I would agree that discus are not that hard to keep- IF YOU KNOW WHAT YOU ARE DOING, and don't mind committing to the required maintenance. There is a difference between keeping healthy big long lived discus and keeping them alive for a while in less than ideal conditions.
I do weekly 50% water changes, and I dose the tanks really lean. I have difficulty with some plants showing deficiencies with water that soft, make sure you plan accordingly. Ammania Gracilis, R. Macranda and L. Cuba are some that I had to pull because that often show deficiencies in my tank.
If I don't do the weekly water change the discus show their displeasure by turning dark on me- you can tell they are not happy. You also have to keep the water warm, 84 degrees so mosses grow really stringy and ugly. I have also been exceptionally unsuccessfully with java ferns because of the low nitrates and high temps.
Your tap water will be fine for discus, nice and soft, but with a pH in the high fives out of the tap, its likely you have a lot of dissolved CO2 in the water. Let it outgas for a couple hours and test again to see if the assumption I am making is correct (ie the pH rises after the water sits for a while). If so, you might have issues with 50% water changes right out of the tap, its something to think about. You may want to do 2x25% or let the water sit for a while before adding it to the tank if possible, run an airstone, etc.
Its not just nitrates that you have to worry about. If that were the case, we could plant the tank to the hilt, and not worry about it, but Discus are sensitive to other dissolved organic compounds that naturally occur in the tank, so the water changes are a must.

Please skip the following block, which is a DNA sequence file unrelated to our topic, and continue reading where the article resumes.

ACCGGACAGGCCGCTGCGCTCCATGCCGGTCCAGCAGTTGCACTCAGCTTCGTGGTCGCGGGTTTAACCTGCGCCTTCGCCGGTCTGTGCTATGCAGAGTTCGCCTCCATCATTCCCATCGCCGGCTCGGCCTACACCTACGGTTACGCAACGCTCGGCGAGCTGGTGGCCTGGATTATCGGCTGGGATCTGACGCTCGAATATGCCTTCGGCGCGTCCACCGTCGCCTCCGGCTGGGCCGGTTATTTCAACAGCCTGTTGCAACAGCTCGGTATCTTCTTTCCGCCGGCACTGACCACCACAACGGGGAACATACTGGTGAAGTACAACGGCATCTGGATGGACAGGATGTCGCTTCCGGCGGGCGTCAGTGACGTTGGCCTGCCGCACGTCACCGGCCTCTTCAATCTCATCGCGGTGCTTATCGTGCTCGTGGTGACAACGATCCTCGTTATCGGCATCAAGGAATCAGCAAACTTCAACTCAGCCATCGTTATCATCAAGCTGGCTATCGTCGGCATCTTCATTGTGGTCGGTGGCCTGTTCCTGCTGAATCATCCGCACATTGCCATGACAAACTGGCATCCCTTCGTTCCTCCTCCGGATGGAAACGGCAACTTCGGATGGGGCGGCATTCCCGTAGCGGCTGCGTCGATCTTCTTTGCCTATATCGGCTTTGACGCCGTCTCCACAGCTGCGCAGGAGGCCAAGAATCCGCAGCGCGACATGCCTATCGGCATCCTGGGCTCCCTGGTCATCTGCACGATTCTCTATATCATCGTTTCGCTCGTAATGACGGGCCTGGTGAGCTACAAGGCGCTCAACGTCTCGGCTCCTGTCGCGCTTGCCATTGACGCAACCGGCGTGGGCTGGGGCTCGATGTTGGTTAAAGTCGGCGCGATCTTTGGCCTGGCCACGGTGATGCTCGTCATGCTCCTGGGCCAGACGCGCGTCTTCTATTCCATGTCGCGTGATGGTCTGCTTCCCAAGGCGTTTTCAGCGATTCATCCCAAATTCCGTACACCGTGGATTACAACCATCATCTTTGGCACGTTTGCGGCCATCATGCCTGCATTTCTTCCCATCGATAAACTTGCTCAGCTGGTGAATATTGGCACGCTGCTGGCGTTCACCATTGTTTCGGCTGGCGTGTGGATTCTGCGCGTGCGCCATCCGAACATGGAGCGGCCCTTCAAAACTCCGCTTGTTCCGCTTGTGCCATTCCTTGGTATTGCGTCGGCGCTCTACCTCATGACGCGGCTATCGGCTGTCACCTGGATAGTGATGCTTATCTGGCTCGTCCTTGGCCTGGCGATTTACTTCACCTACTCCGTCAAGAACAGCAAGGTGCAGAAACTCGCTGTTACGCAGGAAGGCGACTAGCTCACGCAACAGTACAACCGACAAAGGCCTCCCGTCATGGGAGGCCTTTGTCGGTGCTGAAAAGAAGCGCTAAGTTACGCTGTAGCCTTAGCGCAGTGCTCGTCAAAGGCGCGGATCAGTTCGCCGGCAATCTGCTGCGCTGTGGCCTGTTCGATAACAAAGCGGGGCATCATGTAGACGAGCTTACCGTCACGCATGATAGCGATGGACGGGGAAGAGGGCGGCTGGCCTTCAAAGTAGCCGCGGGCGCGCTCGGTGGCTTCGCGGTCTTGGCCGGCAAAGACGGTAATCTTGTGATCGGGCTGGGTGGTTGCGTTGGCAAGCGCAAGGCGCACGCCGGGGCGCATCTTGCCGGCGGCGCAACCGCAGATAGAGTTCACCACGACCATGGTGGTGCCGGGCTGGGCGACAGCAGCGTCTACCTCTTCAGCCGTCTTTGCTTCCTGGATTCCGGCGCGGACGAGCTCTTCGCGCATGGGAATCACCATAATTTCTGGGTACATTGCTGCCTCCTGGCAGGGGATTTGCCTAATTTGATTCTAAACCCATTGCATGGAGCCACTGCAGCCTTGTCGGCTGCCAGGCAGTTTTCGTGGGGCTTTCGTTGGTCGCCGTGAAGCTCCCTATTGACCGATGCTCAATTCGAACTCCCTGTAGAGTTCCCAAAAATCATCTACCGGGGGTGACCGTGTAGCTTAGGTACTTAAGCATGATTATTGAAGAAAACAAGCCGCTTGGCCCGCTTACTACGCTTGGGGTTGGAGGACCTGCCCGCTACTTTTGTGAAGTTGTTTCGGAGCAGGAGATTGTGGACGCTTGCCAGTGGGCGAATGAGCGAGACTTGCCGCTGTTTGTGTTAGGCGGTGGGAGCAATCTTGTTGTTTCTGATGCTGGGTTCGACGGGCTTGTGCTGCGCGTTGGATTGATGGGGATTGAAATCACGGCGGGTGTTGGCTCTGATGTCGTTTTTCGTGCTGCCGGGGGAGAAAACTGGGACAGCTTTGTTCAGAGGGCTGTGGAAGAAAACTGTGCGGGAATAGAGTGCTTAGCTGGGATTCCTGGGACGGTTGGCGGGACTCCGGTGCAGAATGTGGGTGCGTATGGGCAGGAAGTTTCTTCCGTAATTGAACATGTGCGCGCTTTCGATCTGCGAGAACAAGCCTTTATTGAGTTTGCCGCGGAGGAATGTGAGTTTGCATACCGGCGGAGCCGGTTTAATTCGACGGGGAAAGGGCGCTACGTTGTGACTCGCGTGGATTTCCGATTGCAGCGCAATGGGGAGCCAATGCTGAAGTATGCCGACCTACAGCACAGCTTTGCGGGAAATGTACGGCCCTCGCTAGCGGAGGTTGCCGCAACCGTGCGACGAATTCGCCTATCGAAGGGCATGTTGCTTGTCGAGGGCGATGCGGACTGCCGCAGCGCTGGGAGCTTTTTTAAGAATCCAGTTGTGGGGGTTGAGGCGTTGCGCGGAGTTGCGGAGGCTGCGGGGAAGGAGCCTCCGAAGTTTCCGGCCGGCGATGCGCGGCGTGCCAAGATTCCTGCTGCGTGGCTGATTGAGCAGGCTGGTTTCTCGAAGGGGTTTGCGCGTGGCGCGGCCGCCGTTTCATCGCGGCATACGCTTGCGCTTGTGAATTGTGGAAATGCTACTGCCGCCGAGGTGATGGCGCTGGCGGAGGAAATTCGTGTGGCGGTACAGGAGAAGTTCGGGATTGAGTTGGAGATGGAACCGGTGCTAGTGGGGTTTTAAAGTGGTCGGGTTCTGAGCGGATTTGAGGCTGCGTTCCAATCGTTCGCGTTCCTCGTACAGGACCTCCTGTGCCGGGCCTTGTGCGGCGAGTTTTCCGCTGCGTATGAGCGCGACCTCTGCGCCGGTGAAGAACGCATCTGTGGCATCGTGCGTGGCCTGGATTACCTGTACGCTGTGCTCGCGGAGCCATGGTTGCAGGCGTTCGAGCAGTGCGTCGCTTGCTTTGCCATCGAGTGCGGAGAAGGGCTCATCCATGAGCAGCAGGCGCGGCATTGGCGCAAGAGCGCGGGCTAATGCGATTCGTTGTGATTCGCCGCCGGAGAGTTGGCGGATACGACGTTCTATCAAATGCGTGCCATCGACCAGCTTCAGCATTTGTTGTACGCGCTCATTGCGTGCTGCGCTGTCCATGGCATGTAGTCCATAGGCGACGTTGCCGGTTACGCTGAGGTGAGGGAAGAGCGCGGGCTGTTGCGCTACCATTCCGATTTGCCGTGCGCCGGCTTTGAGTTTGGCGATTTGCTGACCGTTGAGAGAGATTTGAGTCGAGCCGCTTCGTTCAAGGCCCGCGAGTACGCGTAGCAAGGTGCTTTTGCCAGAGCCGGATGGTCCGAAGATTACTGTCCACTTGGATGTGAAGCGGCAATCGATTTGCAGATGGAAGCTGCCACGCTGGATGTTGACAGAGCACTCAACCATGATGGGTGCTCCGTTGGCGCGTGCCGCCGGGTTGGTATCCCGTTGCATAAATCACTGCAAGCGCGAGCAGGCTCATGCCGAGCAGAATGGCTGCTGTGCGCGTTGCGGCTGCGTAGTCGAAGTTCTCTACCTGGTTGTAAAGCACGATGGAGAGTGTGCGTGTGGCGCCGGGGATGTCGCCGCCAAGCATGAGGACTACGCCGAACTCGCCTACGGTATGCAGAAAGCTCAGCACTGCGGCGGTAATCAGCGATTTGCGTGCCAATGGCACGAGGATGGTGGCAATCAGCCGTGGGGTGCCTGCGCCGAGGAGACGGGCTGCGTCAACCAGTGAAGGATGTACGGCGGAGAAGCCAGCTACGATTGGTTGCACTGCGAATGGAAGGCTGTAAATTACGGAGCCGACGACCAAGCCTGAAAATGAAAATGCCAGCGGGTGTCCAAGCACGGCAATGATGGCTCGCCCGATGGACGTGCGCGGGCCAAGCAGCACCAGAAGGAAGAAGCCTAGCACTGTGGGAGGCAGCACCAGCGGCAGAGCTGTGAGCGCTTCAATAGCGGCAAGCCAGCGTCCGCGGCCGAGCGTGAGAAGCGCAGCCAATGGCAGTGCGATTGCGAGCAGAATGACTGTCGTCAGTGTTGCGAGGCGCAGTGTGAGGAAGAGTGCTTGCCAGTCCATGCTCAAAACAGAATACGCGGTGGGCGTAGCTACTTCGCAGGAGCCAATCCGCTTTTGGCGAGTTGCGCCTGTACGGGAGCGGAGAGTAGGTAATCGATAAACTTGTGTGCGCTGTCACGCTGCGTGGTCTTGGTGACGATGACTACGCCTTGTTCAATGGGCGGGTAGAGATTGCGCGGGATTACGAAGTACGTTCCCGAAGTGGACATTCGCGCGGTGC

You don't want to add different sized discus to the same tank. The big guys will beat up on the little guys and discus are sensitive to stress.
Growing out discus in a planted tank is not that easy. I have two sets of discus. One little bunch raised in a planted tank, who are only about 4" definitely stunted. I have another set that were raised in a bare bottomed 55 with daily water changes and fed 5x a day. The difference in the fish is NIGHT and DAY. I would invest in some nice big adult fish. If you have to go with 2" fish, and they have to go in a planted tank, I would suggest a sand foreground. They will pick up food from the sand, but aren't very successful when they try pulling food out from the gravel. They are messy eaters with bad aim, and they eat in mid water, so unless you are going to stand by the tank for 20 minutes 2-3x a day, dropping in a couple pellets at a time until they get their fill, I would recommend the sand foreground. With young fish you will have to feed more often to get them to grow to their fill potential, which also means you will have to water change more.
Keep the water warm, do your weekly water changes- every week, without fail, or more often if you want to raise young fish, feed them often and get plants that like to live in the right conditions for discus, and you should be fine.
I keep 4 discus in a 90. I think that is pretty close to max capacity. I have three females and one male. The pair spawns regularly in the tank, and the other two females are relatively docile, but they still pick on each other a bit. Be careful how many fish you add to the tank so they will have room to avoid too much conflict.
The plural of anecdote is not data